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In Nielsen & Chuang's book "Quantum Computation and Quantum Information" section 10.5.6, page 467 there is the following statement

Consider the familiar three-qubit bit-flip code spanned by the states $|000\rangle$ and $|111\rangle$, with stabilizer generated by $Z_{1}Z_{2}$ and $Z_{2}Z_{3}$.

  1. How do we find these stabilizer generators?

  2. Is this stabilizer set is unique? ( code spanned by $|000\rangle$ and $|111\rangle$, have only $Z_{1}Z_{2}$ and $Z_{2}Z_{3}$ as generator stabilizer nothing else?)

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Finding stabilizers

By definition, a stabilizer group of a subspace of the Hilbert space of $n$ qubits is a subgroup of the $n$-qubit Pauli group. It is easy to see that stabilizers can only have $+1$ and $-1$ phase. Therefore, there are $2 \cdot 4^n$ candidate operators that could be stabilizers for the subspace. This seems large, but in practice one can quickly eliminate a large set of possibilities and then check which remaining operators fix the vectors in the subspace. It is useful to know that a $2^k$-dimensional subspace has $n-k$ stabilizer generators. In particular, every stabilizer state defines a $1$-dimensional subspace and therefore has exactly $n$ stabilizer generators.

For example, the three-qubit bit-flip code encodes one logical qubit, so $k=1$ and we are looking for two stabilizer generators. We notice that any operator that acts as Pauli $X$ or Pauli $Y$ on any of the three qubits fails to fix $|000\rangle$. This observation immediately rules out $112$ of $128$ candidate operators leaving only

$$ \begin{array}{cccc} III & IIZ & IZI & ZII \\ ZZI & ZIZ & ZZI & ZZZ \\ \end{array} $$

and their negations. The identity operator belongs to every subgroup of the Pauli group but is not a generator. Its negation has no eigenvalue $1$ so it is not a stabilizer of any state. Operators with an odd number of Pauli $Z$ stabilize $|000\rangle$, but fail to stabilize $|111\rangle$. Among the remaining operators all those with positive phase stabilize both states. Therefore, the stabilizer group of the three-qubit bit-flip code is $$S=\{III, IZZ, ZIZ, ZZI\}.$$Finally, we see that any two non-identity operators in $S$ generate $S$.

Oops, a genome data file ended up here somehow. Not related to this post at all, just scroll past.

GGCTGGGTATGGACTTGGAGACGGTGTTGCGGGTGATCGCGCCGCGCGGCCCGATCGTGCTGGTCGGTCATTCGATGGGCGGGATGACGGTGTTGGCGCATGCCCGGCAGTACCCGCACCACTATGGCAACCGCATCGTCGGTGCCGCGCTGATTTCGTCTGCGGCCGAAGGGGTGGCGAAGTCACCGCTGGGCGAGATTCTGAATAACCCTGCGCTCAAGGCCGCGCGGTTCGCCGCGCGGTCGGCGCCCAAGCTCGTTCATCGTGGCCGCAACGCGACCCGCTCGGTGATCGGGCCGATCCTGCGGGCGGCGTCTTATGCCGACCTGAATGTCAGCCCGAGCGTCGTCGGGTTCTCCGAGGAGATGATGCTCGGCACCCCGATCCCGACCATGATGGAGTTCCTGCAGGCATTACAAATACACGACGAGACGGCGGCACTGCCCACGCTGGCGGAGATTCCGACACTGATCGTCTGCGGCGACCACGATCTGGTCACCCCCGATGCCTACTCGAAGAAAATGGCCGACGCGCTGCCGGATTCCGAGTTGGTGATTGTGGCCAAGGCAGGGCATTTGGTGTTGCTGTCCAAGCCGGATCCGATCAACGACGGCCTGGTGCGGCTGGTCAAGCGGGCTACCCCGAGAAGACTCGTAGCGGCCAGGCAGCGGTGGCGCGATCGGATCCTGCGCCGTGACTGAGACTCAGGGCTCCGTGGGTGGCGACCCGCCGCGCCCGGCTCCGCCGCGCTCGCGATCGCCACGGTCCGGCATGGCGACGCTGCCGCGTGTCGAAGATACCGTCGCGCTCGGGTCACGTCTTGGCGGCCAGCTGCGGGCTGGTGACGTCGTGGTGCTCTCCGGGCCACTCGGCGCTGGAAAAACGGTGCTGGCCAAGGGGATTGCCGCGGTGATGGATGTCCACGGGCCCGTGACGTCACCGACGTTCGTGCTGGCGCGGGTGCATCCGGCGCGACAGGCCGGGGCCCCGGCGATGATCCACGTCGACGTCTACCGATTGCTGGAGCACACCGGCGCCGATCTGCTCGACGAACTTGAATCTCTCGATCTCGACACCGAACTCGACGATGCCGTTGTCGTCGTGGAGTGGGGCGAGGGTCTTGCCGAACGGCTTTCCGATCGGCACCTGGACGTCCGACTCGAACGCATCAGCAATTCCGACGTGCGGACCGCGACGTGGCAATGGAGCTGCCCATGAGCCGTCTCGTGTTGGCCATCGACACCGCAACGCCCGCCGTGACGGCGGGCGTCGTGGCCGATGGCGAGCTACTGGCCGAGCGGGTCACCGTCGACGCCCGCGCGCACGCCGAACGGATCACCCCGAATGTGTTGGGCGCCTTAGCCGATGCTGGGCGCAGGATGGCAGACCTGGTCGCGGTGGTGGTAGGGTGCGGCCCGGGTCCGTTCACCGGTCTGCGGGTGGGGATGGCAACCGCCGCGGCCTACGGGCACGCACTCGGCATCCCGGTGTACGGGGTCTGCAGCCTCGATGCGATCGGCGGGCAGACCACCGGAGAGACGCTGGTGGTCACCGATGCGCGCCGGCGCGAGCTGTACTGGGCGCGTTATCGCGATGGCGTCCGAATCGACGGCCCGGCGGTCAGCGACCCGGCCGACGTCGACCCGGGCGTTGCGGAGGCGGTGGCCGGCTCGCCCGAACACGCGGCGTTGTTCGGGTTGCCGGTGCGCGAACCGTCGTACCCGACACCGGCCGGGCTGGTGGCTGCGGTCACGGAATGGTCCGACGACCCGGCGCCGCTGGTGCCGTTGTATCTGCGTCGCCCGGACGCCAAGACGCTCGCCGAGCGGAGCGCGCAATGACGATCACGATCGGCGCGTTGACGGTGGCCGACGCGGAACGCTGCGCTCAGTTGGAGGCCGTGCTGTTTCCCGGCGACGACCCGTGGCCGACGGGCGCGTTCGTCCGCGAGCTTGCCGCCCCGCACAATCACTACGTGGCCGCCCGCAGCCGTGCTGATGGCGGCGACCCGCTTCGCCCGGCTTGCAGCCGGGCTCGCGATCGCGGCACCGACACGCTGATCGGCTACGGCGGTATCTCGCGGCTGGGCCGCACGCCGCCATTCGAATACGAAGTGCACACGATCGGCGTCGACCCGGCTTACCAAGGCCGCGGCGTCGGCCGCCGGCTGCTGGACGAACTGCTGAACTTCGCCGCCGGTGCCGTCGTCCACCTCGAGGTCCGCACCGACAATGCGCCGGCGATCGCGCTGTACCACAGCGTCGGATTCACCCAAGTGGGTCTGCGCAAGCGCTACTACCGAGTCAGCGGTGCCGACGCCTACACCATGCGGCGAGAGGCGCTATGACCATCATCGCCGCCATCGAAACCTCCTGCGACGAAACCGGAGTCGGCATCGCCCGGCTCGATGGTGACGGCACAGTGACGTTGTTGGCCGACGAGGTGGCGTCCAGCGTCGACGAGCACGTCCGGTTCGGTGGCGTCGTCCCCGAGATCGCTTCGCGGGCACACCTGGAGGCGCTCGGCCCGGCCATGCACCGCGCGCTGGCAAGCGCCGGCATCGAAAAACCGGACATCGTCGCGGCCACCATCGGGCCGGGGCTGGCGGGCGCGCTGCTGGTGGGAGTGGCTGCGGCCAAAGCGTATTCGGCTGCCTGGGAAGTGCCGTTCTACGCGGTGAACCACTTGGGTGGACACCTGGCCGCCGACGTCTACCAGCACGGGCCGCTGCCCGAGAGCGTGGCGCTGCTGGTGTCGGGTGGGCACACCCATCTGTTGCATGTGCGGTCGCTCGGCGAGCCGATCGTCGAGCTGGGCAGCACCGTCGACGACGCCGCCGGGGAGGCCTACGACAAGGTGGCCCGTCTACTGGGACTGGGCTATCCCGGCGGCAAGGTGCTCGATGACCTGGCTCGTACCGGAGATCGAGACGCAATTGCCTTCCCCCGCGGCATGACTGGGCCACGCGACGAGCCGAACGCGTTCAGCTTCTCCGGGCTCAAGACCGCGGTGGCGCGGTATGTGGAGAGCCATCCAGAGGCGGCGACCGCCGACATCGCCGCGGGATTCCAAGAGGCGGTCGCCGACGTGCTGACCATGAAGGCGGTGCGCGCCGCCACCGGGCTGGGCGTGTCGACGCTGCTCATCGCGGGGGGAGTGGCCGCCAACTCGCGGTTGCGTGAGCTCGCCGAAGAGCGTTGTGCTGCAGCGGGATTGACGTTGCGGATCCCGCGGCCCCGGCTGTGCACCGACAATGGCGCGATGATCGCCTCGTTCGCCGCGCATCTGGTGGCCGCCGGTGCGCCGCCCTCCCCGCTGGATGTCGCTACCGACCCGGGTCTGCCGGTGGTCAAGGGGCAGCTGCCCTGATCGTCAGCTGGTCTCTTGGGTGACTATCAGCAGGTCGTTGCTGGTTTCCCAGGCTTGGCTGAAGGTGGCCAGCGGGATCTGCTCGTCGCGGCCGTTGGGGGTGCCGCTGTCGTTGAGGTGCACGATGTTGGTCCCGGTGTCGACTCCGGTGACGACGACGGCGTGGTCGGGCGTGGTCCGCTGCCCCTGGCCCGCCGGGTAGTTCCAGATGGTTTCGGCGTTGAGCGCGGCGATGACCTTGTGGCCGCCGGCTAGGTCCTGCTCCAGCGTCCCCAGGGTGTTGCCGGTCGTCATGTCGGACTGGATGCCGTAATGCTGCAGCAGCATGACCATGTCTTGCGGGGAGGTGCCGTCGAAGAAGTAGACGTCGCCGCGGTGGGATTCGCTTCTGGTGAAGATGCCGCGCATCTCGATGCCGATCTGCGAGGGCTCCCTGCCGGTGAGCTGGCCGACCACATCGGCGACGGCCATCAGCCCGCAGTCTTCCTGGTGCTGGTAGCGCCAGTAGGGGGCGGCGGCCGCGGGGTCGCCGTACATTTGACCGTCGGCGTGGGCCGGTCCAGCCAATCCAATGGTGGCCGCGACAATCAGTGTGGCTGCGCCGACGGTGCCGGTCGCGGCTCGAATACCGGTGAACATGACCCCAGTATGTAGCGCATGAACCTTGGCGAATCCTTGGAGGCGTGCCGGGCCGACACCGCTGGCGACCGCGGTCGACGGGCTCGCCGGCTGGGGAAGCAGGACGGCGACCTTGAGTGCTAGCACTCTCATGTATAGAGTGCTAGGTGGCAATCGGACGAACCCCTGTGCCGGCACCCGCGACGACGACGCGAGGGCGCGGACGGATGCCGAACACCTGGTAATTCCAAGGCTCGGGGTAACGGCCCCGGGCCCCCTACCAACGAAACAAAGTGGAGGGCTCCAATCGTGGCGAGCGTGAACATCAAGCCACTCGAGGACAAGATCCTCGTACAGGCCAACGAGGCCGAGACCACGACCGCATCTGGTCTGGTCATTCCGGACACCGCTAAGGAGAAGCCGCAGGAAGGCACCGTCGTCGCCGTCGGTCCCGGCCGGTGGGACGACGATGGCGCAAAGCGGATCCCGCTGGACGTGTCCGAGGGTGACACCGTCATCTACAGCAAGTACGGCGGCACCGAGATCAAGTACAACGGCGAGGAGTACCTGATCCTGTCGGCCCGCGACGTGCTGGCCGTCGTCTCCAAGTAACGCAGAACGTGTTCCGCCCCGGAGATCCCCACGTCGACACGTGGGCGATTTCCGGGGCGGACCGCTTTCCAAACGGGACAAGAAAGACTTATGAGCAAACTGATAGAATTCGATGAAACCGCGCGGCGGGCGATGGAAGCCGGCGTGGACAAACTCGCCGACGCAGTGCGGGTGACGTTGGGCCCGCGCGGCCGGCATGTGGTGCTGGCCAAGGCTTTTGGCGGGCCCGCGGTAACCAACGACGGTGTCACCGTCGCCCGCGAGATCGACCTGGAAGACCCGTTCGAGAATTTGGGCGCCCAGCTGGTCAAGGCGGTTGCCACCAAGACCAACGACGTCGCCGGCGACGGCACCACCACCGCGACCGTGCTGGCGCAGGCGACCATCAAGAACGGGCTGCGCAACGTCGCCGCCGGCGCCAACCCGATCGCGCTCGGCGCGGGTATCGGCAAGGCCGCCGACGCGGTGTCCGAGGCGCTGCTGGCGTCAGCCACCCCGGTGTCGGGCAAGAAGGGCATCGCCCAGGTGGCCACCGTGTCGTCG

Note that this approach works for small $n$. However, in practice when $n$ is large we never write down individual states, because they are often exponentially large superpositions of computational basis states. In fact, the very objective of stabilizer formalism is to allow us not to do that. Therefore, for large $n$ stabilizer generators are used to provide initial description of a subspace or state and then are used directly in analysis to derive properties, design circuits, find transversal gates etc.

Uniqueness of stabilizers

Care should be taken to distinguish two concepts: stabilizer group and stabilizer generators. Stabilizer group of a subspace contains all $n$-qubit Pauli operators that fix vectors in that subspace. Therefore, it is unique. However, this group has many different sets of independent generators. Suppose that $S$ is generated by $g_1, g_2, \dots, g_m$ and that $g$ is any operator generated by $g_2, \dots, g_m$. Then the operators $gg_1, g_2, \dots g_m$ are generators of $S$. Therefore, a set of independent stabilizer generators is not unique.

For example, we saw earlier that the stabilizer group of the three-qubit bit-flip code has three different sets of generators

$$ G_1 = \{IZZ, ZIZ\} \\ G_2 = \{ZIZ, ZZI\} \\ G_3 = \{ZZI, IZZ\}. $$

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